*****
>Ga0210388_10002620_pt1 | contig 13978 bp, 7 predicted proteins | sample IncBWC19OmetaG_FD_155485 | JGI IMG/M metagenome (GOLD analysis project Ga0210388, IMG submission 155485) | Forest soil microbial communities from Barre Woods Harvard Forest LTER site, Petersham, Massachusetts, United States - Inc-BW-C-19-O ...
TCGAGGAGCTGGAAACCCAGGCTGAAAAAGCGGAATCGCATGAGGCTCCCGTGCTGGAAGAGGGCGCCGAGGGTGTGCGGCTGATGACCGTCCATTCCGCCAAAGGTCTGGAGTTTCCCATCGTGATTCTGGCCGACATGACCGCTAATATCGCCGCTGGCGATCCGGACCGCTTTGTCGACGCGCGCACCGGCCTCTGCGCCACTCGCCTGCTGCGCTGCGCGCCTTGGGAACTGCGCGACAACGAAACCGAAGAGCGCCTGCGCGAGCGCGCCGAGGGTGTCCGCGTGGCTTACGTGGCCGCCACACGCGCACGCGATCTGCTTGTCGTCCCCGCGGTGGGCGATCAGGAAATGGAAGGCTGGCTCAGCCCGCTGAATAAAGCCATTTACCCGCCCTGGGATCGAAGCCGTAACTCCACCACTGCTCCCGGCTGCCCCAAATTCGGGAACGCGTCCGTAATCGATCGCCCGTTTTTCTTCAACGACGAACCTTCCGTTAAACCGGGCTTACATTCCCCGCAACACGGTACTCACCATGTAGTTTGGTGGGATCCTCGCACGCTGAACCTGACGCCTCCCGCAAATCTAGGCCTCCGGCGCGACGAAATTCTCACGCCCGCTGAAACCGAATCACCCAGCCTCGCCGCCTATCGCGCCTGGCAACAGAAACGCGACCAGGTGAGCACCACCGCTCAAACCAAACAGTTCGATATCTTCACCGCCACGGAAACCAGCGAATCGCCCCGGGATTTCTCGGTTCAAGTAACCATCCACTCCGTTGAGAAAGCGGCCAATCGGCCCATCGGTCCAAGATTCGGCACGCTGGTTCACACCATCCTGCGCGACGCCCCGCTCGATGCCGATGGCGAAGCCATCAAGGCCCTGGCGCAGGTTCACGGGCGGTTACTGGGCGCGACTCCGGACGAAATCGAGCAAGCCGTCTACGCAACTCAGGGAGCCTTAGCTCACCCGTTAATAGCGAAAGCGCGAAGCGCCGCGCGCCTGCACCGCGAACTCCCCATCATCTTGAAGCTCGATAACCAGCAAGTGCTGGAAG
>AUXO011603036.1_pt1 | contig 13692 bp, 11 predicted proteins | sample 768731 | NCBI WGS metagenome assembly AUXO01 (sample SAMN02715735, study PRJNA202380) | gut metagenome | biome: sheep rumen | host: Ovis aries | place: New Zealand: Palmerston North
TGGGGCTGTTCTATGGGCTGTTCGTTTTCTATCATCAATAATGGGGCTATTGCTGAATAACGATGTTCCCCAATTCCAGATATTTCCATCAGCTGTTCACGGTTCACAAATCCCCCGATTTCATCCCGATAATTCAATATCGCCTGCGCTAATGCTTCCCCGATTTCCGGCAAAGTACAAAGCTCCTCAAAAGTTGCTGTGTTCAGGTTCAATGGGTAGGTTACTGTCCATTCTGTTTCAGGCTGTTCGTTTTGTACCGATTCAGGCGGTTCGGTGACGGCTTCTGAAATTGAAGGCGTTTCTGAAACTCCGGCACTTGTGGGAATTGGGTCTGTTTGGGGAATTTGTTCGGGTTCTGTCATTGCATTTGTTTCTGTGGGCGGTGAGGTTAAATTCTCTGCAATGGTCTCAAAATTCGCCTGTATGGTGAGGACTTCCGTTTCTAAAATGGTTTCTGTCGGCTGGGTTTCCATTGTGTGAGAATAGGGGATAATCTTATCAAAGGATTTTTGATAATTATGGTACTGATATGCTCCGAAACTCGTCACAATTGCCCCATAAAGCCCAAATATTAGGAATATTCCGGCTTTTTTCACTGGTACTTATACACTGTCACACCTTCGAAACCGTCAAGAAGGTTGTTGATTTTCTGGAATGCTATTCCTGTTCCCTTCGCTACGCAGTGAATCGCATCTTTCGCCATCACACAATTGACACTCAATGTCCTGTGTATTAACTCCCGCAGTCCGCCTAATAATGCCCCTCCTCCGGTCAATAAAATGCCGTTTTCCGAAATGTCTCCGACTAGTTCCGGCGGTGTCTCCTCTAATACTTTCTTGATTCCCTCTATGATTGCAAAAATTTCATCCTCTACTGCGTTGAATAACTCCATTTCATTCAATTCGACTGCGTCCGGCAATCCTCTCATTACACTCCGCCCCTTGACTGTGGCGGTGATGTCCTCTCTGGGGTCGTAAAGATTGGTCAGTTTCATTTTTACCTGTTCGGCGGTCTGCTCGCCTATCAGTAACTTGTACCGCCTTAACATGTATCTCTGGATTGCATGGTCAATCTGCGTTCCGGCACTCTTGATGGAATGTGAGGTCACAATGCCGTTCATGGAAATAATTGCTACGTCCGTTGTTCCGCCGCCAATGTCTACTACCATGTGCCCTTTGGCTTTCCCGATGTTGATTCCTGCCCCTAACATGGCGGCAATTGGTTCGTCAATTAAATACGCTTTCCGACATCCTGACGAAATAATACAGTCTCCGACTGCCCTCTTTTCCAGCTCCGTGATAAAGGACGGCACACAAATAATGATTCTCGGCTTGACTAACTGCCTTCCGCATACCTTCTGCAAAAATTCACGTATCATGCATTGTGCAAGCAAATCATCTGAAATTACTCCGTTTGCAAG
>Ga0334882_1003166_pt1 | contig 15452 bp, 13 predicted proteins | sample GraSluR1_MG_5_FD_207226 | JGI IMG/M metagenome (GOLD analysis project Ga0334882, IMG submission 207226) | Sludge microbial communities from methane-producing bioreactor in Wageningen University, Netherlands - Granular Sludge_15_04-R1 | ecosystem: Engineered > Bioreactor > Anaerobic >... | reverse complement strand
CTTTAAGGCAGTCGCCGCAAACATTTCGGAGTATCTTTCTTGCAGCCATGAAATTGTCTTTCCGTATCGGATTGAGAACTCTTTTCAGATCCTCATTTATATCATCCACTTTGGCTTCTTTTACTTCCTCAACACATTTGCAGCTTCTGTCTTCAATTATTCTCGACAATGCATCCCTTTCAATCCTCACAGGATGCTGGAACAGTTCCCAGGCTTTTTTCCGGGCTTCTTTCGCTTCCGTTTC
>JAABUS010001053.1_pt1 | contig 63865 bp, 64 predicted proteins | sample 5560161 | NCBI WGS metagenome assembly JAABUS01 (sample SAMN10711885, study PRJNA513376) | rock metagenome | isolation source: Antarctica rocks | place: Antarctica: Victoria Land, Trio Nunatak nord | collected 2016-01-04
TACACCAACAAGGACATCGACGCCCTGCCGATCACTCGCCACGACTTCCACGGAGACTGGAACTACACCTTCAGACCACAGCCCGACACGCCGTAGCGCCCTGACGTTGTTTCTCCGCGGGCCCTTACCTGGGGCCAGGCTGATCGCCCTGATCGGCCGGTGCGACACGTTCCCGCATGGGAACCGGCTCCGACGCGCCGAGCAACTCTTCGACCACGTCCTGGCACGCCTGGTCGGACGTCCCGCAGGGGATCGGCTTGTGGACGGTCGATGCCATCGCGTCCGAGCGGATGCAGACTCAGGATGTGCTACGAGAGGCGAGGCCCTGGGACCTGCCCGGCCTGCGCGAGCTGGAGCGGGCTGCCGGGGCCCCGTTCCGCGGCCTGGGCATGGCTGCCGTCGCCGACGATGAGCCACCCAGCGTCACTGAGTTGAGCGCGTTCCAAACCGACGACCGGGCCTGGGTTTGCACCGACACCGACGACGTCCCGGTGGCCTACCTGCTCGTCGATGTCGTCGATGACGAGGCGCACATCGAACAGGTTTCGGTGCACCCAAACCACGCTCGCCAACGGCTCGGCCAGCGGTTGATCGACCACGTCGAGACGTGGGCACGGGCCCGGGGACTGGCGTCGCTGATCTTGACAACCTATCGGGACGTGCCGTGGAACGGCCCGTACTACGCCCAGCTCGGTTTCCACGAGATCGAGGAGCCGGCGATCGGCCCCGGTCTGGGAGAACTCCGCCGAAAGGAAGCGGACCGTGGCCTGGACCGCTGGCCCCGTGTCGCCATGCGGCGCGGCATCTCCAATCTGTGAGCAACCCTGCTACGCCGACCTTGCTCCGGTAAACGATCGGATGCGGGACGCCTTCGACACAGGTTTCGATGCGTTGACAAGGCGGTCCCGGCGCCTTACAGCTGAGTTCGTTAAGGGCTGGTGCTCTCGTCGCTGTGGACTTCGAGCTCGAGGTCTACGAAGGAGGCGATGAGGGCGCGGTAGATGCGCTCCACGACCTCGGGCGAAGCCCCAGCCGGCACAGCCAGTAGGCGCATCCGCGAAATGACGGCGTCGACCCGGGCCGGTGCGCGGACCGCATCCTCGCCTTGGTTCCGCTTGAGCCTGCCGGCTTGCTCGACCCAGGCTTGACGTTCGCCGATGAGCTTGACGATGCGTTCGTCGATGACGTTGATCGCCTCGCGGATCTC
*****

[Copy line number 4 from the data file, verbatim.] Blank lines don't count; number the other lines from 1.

TGGGGCTGTTCTATGGGCTGTTCGTTTTCTATCATCAATAATGGGGCTATTGCTGAATAACGATGTTCCCCAATTCCAGATATTTCCATCAGCTGTTCACGGTTCACAAATCCCCCGATTTCATCCCGATAATTCAATATCGCCTGCGCTAATGCTTCCCCGATTTCCGGCAAAGTACAAAGCTCCTCAAAAGTTGCTGTGTTCAGGTTCAATGGGTAGGTTACTGTCCATTCTGTTTCAGGCTGTTCGTTTTGTACCGATTCAGGCGGTTCGGTGACGGCTTCTGAAATTGAAGGCGTTTCTGAAACTCCGGCACTTGTGGGAATTGGGTCTGTTTGGGGAATTTGTTCGGGTTCTGTCATTGCATTTGTTTCTGTGGGCGGTGAGGTTAAATTCTCTGCAATGGTCTCAAAATTCGCCTGTATGGTGAGGACTTCCGTTTCTAAAATGGTTTCTGTCGGCTGGGTTTCCATTGTGTGAGAATAGGGGATAATCTTATCAAAGGATTTTTGATAATTATGGTACTGATATGCTCCGAAACTCGTCACAATTGCCCCATAAAGCCCAAATATTAGGAATATTCCGGCTTTTTTCACTGGTACTTATACACTGTCACACCTTCGAAACCGTCAAGAAGGTTGTTGATTTTCTGGAATGCTATTCCTGTTCCCTTCGCTACGCAGTGAATCGCATCTTTCGCCATCACACAATTGACACTCAATGTCCTGTGTATTAACTCCCGCAGTCCGCCTAATAATGCCCCTCCTCCGGTCAATAAAATGCCGTTTTCCGAAATGTCTCCGACTAGTTCCGGCGGTGTCTCCTCTAATACTTTCTTGATTCCCTCTATGATTGCAAAAATTTCATCCTCTACTGCGTTGAATAACTCCATTTCATTCAATTCGACTGCGTCCGGCAATCCTCTCATTACACTCCGCCCCTTGACTGTGGCGGTGATGTCCTCTCTGGGGTCGTAAAGATTGGTCAGTTTCATTTTTACCTGTTCGGCGGTCTGCTCGCCTATCAGTAACTTGTACCGCCTTAACATGTATCTCTGGATTGCATGGTCAATCTGCGTTCCGGCACTCTTGATGGAATGTGAGGTCACAATGCCGTTCATGGAAATAATTGCTACGTCCGTTGTTCCGCCGCCAATGTCTACTACCATGTGCCCTTTGGCTTTCCCGATGTTGATTCCTGCCCCTAACATGGCGGCAATTGGTTCGTCAATTAAATACGCTTTCCGACATCCTGACGAAATAATACAGTCTCCGACTGCCCTCTTTTCCAGCTCCGTGATAAAGGACGGCACACAAATAATGATTCTCGGCTTGACTAACTGCCTTCCGCATACCTTCTGCAAAAATTCACGTATCATGCATTGTGCAAGCAAATCATCTGAAATTACTCCGTTTGCAAG